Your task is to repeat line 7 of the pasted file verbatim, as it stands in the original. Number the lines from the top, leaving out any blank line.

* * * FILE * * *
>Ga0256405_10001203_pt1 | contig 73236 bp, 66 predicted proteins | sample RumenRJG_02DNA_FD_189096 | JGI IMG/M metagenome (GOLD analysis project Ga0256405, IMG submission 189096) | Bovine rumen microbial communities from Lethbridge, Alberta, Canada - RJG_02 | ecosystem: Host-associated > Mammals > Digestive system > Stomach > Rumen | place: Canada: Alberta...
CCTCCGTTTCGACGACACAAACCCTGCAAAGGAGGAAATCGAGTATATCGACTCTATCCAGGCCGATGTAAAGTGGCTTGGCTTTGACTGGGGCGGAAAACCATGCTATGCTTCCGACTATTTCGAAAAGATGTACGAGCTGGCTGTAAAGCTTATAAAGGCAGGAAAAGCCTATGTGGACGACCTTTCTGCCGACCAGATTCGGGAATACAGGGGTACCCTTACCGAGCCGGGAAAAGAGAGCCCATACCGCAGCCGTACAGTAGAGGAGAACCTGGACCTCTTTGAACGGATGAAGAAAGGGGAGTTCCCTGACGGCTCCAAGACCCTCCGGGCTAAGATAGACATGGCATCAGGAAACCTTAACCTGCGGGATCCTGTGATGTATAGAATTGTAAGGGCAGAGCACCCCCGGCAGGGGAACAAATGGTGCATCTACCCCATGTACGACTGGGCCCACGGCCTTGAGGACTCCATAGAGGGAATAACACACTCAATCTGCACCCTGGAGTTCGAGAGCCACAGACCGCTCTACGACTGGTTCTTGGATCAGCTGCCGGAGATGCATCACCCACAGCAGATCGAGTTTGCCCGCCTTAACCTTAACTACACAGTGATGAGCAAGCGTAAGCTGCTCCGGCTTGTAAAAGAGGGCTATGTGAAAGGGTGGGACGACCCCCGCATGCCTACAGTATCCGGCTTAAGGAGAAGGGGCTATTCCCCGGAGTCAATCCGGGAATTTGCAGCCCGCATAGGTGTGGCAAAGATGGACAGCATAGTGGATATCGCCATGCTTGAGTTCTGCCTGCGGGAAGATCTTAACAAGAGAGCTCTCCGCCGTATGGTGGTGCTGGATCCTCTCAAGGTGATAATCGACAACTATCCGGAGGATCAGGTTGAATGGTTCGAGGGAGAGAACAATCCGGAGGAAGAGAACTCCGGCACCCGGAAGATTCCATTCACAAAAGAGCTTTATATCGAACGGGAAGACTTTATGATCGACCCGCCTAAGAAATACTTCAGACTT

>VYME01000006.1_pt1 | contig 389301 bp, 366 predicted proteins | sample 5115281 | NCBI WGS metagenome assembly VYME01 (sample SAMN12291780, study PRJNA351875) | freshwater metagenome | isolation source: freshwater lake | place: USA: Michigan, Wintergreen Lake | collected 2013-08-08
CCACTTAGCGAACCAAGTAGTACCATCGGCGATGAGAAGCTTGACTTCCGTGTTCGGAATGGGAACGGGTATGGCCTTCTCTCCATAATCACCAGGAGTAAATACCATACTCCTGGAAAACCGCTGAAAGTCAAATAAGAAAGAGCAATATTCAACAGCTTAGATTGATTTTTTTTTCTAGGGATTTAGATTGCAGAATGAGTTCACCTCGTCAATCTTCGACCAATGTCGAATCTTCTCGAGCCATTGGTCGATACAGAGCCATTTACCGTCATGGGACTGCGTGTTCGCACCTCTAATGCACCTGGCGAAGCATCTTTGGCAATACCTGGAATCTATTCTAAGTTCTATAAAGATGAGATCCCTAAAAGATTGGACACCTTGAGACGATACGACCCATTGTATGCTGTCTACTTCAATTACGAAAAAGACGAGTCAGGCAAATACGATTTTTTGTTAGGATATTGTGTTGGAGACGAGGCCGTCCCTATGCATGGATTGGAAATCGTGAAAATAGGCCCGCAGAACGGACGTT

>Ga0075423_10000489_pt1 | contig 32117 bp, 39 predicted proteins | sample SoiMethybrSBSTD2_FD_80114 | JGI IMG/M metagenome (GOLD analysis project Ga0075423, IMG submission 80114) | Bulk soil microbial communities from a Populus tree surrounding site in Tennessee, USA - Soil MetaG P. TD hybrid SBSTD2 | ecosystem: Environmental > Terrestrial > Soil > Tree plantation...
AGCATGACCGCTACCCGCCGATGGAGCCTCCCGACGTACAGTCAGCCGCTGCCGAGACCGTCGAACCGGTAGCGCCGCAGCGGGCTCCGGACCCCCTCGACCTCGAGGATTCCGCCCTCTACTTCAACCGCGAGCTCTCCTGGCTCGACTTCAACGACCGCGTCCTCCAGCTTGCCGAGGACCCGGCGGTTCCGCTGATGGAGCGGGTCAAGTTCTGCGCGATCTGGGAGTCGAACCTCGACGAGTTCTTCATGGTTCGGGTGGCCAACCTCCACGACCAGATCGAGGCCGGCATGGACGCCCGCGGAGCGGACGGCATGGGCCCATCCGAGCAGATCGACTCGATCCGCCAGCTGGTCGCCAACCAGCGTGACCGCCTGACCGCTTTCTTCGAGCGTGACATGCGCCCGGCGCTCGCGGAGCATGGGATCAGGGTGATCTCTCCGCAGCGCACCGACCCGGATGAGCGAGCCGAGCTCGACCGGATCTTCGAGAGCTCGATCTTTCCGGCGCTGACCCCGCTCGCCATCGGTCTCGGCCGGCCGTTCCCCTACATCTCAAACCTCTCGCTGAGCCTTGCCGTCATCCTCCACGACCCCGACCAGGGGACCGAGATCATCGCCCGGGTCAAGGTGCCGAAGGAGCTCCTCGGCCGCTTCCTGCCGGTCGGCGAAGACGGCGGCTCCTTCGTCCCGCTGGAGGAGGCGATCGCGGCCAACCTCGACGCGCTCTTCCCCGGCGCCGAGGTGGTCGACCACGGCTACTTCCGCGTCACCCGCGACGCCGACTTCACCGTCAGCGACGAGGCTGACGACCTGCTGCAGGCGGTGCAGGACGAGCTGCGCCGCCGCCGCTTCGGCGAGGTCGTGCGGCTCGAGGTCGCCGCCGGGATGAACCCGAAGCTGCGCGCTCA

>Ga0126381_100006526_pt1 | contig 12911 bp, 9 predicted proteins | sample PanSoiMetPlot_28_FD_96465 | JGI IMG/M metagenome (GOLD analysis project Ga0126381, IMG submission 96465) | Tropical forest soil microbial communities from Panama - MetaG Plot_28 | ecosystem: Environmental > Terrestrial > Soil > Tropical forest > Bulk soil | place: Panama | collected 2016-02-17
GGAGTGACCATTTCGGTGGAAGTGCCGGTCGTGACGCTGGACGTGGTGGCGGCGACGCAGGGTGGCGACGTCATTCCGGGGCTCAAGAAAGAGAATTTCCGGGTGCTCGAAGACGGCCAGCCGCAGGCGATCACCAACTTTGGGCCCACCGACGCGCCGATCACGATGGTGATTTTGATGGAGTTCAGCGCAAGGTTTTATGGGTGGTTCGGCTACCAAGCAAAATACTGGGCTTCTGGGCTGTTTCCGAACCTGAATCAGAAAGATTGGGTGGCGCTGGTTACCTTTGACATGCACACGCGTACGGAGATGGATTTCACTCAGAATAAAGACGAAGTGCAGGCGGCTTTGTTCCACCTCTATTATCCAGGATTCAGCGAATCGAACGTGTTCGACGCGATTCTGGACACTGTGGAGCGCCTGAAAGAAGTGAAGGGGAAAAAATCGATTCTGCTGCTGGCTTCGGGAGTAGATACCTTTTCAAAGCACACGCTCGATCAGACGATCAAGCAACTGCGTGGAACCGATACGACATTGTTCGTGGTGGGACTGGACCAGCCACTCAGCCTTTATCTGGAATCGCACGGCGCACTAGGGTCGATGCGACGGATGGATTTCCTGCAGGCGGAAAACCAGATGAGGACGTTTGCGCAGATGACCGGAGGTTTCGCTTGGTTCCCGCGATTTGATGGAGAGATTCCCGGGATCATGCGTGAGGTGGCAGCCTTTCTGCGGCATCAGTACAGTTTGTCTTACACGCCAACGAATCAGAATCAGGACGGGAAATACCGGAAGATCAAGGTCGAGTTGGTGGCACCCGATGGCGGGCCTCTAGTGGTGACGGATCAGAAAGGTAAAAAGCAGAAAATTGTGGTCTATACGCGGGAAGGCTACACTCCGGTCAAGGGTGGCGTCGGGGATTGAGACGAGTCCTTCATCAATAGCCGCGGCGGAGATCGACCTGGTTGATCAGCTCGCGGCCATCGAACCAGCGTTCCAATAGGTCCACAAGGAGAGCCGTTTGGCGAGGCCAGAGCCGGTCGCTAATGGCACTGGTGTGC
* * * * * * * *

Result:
>Ga0126381_100006526_pt1 | contig 12911 bp, 9 predicted proteins | sample PanSoiMetPlot_28_FD_96465 | JGI IMG/M metagenome (GOLD analysis project Ga0126381, IMG submission 96465) | Tropical forest soil microbial communities from Panama - MetaG Plot_28 | ecosystem: Environmental > Terrestrial > Soil > Tropical forest > Bulk soil | place: Panama | collected 2016-02-17